Effects of Humidity and the Presence of Moisture at the Bond-line on the Interfacial Separation of Laminated Glass for Flat Glass Re-use

Rebecca Hartwell, M. Overend

Research output: Chapter in Book/Conference proceedings/Edited volumeConference contributionScientificpeer-review

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Abstract

The built environment is under scrutiny to address environmental design challenges by considering a whole-life holistic approach that seeks reductions in operational emissions whilst simultaneously pursuing reductions in embodied emissions. Reduced embodied emissions can be found through the responsible sourcing of resources and re-use of materials in their highest obtainable value. Laminated glass is used widely within the building industry for improving security and for reducing the risk of human injury from glass fracture. At present, few options exist for the re-use and high-value re-cycling of laminated glass; it is most commonly disposed of in landfill or down-cycled into aggregate material due to its low perceived value at end-of-life. Whilst some efforts have been made to separate the poly-vinyl butyral (PVB) interlayer from glass in the automotive industry, such processes typically involve destructive crushing of the glass sheets and residual glass that is not at a high enough purity to be considered for re-cycling as cullet for visual glass applications. A more effective removal of the PVB-interlayer through severing of the PVB-glass interfacial bonds, would allow flat glass from existing laminated glass panels to be re-conditioned to fulfil the latest functional requirements in architectural glass. Whilst the temperature and strain rate dependency of the PVB-interlayer material itself has been well-researched, the fundamental nature of the interfacial bonding between glass and PVB, governed by initial processing, is not well-understood. This paper presents findings from the latest experimental research that explores methods of separating 2.9 mm x 100 mm x 150 mm flat glass sheets from a 0.38mm PVB-interlayer for flat glass re-use and/or re- cycling of glass sheets at their highest obtainable value at end-of-life. A bespoke standardised test has been developed by the authors inspired by the compressive shear test, to evaluate methods for achieving separation between the interlayer and glass on a small-scale. Tests were conducted at room temperature to evaluate the effects of varying displacement rate (0.125mm/min, 0.5mm/min and 1.0mm/min), humidity exposure and the influence of water infiltration along the bond line. It was found that the influence of humidity-ageing and water infiltration along the glass-interlayer interface during separation led to a greater proportion of delaminated area compared to the un-aged samples. The greater proportion of delaminated area was found to be a result of a mixture of the effects of a change in the bulk material properties of the interlayer and the intrinsic value of interfacial adhesion.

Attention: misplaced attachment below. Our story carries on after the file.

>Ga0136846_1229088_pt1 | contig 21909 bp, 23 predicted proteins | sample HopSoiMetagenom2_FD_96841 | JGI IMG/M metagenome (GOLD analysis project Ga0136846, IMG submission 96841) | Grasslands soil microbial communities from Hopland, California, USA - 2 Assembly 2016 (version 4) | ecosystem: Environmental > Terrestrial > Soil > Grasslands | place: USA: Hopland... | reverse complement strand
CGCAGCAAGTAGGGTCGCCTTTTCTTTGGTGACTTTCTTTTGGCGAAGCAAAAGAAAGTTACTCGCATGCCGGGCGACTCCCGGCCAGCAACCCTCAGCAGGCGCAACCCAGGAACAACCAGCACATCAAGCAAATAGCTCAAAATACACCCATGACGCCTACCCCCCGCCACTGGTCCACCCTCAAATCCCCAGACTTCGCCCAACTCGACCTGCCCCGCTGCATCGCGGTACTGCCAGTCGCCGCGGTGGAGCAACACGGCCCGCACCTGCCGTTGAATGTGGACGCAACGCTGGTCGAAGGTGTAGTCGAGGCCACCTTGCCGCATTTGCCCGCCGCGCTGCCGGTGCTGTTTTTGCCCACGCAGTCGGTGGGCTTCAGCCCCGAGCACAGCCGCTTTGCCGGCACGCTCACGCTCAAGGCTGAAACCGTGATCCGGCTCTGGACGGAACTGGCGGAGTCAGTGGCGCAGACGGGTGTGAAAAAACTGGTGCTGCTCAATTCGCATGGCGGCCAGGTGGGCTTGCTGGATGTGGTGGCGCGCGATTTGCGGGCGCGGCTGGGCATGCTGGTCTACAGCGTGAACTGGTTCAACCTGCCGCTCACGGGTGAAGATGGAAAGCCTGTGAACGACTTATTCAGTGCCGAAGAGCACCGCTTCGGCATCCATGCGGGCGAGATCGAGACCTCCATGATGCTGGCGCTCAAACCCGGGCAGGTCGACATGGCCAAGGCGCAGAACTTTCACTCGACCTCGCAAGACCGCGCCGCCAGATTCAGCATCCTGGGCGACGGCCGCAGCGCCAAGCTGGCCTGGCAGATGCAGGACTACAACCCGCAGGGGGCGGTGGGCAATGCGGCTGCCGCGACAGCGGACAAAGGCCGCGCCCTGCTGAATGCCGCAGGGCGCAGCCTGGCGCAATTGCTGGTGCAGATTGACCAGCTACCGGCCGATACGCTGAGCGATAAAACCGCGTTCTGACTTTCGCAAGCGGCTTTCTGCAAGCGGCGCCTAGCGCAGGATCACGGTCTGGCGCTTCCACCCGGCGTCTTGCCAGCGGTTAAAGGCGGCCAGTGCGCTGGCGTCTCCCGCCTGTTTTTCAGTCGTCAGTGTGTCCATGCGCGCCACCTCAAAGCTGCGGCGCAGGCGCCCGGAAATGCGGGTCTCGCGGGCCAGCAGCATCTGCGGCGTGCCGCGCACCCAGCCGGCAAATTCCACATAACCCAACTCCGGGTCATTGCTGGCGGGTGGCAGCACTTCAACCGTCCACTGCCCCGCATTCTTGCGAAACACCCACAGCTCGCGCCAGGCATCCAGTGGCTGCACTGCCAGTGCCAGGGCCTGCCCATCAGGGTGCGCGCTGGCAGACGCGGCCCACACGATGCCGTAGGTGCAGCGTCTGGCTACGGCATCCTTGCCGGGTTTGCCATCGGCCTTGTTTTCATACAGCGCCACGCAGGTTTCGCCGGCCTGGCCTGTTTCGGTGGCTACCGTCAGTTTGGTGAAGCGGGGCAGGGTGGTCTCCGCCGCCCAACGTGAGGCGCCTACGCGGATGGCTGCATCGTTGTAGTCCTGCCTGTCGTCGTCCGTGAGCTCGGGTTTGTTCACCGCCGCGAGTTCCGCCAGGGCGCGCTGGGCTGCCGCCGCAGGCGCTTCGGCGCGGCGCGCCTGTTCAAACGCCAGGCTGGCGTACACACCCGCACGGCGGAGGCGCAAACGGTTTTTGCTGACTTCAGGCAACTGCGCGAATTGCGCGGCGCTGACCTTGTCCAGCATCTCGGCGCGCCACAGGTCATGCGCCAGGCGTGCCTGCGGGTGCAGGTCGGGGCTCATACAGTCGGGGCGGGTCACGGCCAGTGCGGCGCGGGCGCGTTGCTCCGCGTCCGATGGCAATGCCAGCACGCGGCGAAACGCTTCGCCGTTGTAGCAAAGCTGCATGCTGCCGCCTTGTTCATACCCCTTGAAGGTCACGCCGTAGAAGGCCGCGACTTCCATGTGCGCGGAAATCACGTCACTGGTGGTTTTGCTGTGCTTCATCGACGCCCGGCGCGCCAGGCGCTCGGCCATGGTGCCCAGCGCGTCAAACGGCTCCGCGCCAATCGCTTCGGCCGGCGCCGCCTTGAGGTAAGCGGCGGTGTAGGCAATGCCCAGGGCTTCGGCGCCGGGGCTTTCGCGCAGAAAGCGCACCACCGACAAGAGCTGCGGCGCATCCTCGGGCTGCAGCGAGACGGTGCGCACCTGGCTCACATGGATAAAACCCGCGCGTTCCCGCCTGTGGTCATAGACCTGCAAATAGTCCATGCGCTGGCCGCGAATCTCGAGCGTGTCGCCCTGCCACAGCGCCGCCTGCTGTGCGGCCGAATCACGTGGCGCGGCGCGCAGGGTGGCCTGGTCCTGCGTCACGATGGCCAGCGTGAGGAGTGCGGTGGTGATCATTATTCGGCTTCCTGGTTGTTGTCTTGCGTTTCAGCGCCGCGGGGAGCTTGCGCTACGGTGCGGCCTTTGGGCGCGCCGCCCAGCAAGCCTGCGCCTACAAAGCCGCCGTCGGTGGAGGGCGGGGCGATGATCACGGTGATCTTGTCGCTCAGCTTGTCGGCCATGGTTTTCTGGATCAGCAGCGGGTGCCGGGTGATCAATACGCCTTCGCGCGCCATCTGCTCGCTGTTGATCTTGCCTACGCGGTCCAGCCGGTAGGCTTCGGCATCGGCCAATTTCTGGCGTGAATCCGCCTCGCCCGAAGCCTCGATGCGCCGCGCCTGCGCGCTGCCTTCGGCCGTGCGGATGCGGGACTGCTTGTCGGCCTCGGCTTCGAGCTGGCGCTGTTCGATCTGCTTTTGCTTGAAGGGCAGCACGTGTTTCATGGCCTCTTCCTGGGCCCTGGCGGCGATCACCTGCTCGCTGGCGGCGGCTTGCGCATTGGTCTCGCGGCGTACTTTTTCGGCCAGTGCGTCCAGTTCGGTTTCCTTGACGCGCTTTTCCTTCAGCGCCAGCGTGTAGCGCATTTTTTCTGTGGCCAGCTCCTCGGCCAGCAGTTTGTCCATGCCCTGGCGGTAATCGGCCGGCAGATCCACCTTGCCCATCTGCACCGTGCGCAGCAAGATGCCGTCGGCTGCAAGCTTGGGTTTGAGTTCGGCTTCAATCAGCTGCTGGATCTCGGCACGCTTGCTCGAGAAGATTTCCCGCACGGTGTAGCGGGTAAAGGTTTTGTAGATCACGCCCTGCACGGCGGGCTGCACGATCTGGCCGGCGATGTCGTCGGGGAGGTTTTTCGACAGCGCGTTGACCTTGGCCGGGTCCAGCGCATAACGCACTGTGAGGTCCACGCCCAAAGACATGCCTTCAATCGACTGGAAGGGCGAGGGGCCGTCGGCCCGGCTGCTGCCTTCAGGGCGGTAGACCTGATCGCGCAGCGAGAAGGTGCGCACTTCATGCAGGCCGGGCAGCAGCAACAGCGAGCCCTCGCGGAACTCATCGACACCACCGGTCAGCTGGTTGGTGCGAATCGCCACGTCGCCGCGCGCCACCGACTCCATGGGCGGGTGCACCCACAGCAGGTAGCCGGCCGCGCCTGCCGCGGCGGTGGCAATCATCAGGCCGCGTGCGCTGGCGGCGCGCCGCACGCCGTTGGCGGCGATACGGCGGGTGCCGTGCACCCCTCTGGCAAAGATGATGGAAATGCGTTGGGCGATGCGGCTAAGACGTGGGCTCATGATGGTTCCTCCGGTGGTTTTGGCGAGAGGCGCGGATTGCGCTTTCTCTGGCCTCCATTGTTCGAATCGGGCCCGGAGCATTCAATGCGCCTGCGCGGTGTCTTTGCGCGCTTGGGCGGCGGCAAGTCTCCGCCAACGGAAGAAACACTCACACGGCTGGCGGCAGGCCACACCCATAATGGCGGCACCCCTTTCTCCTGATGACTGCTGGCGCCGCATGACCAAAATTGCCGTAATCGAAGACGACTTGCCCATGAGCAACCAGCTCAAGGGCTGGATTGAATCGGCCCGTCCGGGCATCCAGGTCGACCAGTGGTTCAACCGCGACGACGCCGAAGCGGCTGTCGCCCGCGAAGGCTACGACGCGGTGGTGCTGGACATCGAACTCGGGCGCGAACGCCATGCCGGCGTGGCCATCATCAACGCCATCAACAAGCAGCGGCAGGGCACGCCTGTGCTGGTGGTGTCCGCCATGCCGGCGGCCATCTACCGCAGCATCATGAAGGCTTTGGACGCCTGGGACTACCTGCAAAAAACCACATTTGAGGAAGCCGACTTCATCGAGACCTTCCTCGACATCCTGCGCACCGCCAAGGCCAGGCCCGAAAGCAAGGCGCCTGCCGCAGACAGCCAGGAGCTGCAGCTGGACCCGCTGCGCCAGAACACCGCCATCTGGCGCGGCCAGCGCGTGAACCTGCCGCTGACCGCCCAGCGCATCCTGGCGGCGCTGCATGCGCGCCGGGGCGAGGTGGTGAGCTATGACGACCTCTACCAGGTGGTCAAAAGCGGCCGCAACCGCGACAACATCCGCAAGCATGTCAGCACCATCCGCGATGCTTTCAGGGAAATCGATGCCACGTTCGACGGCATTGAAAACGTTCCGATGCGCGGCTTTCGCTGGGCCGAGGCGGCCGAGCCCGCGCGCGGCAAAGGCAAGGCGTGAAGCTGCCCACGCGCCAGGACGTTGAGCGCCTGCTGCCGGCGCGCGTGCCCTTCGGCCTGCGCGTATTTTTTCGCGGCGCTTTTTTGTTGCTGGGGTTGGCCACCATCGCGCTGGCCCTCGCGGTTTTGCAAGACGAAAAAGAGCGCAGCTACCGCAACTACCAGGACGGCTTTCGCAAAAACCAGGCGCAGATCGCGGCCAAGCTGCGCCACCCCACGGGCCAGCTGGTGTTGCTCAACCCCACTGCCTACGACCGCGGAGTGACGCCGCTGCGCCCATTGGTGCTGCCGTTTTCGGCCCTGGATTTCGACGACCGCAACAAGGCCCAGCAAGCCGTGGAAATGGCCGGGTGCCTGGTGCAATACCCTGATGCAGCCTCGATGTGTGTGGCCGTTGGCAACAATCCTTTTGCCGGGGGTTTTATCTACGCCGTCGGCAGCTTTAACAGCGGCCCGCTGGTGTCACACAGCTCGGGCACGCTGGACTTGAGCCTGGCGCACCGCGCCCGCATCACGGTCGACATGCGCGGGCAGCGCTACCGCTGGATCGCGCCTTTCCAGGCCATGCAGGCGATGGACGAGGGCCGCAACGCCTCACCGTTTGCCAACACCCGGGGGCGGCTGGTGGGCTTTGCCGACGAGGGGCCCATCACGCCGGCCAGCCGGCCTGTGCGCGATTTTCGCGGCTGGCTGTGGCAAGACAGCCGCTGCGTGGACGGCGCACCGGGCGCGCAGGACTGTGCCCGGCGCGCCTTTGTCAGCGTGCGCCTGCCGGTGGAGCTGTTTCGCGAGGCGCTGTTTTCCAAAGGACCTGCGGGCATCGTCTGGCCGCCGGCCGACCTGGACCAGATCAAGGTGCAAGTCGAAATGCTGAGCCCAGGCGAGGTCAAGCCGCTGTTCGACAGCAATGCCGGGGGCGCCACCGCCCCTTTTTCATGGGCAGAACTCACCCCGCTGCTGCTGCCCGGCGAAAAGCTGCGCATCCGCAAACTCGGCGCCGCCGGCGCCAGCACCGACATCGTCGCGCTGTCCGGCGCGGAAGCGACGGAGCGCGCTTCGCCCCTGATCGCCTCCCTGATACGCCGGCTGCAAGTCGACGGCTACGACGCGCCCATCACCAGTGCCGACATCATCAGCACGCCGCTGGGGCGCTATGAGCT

Original languageEnglish
Title of host publicationChallenging Glass Conference
Subtitle of host publicationConference on Architectural and Structural Applications of Glass, CGC 7
EditorsChristian Louter, Freek Bos, Jan Belis
PublisherTU Delft Open
Number of pages15
ISBN (Print)978-94-6366-296-3
DOIs
Publication statusPublished - 2020
EventCGC 7: Challenging Glass Conference (Webinar): 7th International Conference on the Architectural and Structural Application of Glass - Ghent, Belgium
Duration: 4 Sep 20204 Sep 2020

Conference

ConferenceCGC 7: Challenging Glass Conference (Webinar)
CountryBelgium
CityGhent
Period4/09/204/09/20

Keywords

  • Laminated glass
  • Interfacial adhesion
  • Delamination
  • Sustainability
  • Re-use
  • Re-cycling

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